Maliki Stresses Urgency In Arming Iraqi Forces
Thursday, January 18, 2007
BAGHDAD, Jan. 17 -- The Iraqi government's need for American troops would "dramatically go down" in three to six months if the United States accelerated the process of equipping and arming Iraq's security forces, Prime Minister Nouri al-Maliki said Wednesday.
The head of Iraq's Shiite Muslim-led government defended his country's independence and sovereignty and called on U.S. leaders to show faith in his ability to lead.
Maliki disputed President Bush's remarks broadcast Tuesday that the execution of former Iraqi president Saddam Hussein "looked like it was kind of a revenge killing" and took exception to Secretary of State Condoleezza Rice's Senate testimony last week that Maliki's administration was on "borrowed time."
The prime minister said statements such as Rice's "give morale boosts for the terrorists and push them toward making an extra effort and making them believe they have defeated the American administration," Maliki said. "But I can tell you that they have not defeated the Iraqi government."
Speaking through an interpreter to a group of reporters for an hour in his offices in Baghdad's fortified Green Zone, Maliki found several ways to say that Iraq is beholden to no country. He defended Iraq's constitutional right to the death penalty, its commitment to dialogue with Iran and Syria despite U.S. opposition to those governments, and its determination to use Iraqi troops to lead the latest effort to pacify Baghdad.
At a time when Bush has committed an additional 21,500 troops to the fight in Iraq, Maliki went further than he has before in establishing a time frame for drawing down the U.S. presence.
"If we succeed in implementing the agreement between us to speed up the equipping and providing weapons to our military forces, I think that within three to six months our need for the American troops will dramatically go down. That's on the condition that there are real strong efforts to support our military forces and equipping them and arming them," Maliki said.
In a statement issued by Maliki's office Tuesday, he said Iraq would continue to build up its armed forces "so it will be possible to withdraw the Multinational forces from cities, or withdraw 50,000 soldiers from Iraq."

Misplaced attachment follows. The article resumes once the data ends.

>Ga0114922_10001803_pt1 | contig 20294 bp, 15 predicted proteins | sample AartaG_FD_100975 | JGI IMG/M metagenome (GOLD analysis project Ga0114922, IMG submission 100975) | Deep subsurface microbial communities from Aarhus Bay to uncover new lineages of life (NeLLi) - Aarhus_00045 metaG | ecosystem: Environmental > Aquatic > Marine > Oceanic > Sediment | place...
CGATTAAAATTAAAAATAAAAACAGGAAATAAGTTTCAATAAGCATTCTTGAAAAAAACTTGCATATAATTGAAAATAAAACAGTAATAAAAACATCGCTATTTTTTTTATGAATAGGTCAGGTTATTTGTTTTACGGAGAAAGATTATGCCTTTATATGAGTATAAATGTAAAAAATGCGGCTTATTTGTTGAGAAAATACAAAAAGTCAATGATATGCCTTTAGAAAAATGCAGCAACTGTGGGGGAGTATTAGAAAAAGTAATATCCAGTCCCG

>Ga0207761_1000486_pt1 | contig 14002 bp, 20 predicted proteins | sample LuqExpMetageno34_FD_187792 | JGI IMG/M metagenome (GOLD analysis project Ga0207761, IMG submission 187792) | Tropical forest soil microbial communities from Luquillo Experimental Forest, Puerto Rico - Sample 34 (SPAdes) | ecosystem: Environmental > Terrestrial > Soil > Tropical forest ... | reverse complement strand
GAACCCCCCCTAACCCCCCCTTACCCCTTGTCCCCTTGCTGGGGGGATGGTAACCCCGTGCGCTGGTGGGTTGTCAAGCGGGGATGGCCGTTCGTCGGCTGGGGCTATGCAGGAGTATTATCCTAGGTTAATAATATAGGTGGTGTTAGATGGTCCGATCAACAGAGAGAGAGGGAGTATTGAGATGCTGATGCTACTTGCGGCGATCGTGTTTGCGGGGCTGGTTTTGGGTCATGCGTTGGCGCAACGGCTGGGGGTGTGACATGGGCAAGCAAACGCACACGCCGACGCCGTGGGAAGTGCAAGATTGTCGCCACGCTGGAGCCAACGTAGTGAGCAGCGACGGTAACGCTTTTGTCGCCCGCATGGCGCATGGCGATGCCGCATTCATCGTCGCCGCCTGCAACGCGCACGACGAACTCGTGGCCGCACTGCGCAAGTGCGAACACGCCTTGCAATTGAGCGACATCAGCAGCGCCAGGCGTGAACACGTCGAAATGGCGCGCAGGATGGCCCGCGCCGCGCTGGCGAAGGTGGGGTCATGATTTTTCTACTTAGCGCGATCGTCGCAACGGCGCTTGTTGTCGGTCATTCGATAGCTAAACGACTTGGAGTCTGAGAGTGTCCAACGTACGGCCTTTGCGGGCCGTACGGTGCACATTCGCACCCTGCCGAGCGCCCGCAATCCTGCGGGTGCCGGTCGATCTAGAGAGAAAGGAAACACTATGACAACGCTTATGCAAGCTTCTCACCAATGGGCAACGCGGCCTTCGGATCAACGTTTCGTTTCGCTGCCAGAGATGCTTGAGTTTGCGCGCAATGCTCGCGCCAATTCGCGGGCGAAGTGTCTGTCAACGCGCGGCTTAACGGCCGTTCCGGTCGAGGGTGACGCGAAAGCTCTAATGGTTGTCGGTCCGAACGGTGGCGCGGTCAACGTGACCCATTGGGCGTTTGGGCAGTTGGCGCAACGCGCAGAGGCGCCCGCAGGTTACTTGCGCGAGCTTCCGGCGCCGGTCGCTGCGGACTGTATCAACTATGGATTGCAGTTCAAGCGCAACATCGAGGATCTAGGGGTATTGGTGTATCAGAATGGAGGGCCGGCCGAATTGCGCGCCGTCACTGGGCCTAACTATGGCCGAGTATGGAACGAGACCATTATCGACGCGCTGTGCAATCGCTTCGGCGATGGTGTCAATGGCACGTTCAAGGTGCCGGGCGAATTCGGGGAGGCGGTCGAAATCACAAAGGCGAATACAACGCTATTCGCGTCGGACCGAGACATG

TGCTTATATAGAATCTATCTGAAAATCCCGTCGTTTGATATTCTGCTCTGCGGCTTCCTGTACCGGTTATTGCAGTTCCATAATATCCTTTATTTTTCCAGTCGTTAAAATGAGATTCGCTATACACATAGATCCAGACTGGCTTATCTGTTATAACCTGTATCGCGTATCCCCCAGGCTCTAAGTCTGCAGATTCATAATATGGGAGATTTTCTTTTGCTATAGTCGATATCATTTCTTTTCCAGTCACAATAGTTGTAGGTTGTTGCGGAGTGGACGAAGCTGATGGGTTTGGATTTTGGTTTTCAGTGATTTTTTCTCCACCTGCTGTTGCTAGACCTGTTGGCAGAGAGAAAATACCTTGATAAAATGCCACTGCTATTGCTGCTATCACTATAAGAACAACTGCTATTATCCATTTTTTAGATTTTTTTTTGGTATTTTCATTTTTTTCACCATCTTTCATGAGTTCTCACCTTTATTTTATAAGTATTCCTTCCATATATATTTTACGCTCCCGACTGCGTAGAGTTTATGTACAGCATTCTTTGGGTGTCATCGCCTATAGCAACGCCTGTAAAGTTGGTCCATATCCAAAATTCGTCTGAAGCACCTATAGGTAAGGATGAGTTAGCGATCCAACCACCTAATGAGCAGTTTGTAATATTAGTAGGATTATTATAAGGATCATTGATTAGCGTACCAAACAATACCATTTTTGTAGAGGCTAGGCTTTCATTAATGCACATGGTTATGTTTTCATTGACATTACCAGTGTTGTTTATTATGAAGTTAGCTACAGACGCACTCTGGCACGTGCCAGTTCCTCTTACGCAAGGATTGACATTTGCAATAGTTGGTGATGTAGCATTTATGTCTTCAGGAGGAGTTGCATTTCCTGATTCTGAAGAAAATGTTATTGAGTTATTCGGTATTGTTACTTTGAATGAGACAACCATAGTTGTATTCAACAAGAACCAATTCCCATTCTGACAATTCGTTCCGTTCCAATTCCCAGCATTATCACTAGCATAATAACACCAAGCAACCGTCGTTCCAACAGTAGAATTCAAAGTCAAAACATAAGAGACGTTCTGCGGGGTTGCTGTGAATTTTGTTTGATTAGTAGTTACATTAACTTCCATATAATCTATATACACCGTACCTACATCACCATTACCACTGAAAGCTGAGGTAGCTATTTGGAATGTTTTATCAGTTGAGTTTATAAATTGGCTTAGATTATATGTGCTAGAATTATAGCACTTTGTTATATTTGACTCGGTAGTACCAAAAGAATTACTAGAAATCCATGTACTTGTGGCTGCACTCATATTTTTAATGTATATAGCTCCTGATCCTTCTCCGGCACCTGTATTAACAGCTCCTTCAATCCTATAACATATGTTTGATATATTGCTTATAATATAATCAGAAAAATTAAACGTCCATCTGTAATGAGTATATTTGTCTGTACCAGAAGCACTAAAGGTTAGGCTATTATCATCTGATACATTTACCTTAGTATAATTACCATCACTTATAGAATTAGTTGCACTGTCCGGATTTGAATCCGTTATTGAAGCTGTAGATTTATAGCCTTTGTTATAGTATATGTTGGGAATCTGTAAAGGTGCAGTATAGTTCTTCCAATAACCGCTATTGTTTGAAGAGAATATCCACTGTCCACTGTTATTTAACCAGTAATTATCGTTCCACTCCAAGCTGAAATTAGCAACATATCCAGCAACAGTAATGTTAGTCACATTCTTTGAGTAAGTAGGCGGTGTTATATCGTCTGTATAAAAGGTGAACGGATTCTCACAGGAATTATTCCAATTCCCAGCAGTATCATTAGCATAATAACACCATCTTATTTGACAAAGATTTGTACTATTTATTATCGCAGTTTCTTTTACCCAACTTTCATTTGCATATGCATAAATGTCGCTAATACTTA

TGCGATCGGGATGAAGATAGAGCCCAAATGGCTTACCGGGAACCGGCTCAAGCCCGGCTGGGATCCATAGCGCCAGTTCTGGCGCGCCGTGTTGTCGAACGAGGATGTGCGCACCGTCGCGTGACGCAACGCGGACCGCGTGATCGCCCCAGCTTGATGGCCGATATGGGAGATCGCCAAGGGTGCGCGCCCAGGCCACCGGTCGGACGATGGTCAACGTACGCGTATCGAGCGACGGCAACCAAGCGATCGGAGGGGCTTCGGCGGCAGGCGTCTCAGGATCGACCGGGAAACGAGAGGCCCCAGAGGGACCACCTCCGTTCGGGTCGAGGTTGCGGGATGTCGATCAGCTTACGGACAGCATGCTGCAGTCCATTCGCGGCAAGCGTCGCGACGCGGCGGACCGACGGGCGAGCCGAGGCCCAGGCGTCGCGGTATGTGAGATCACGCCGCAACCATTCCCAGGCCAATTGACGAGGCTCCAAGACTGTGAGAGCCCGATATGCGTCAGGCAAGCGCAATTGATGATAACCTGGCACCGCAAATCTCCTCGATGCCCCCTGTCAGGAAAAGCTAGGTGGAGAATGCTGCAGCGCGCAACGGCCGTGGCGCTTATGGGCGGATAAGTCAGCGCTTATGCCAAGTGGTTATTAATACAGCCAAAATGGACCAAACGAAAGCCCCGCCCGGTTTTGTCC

Maliki faces deep skepticism in Iraq and abroad about whether he has the political will or ability to steer his country away from civil war, or even to keep his position as prime minister. His comments amounted to a defense of the viability of his government, which he pledged to lead "until I achieve the peace and prosperity that Iraq deserves."
In an interview Dec. 24, Maliki sounded less committed to his office. "I wish I could be done with it before the end" of his four-year term, he told the Wall Street Journal. "I would like to serve my people from outside the circle of senior officials, maybe through parliament."
In the interview Wednesday, Maliki said many American and Iraqi lives would have been spared if the Iraqi forces had been better equipped. But he did not elaborate on what he wanted in terms of weapons or materiel, or whether his needs exceeded what is proposed in the $1.5 billion military sales agreement Iraq reached with the United States last month. Under that deal, the Iraqi government will receive an additional 300 armored personnel carriers, 600 more "up-armored" Humvees, helicopters and other equipment this year, according to Maj. Gen. William B. Caldwell, a U.S. military spokesman in Iraq. Iraq's proposed 2007 budget devotes $7 billion to building up the armed forces.
"President Bush and Prime Minister Maliki agreed in November to accelerate not only the training of the Iraqi security forces but also accelerate the transfer of equipment," National Security Council spokesman Gordon Johndroe said Wednesday.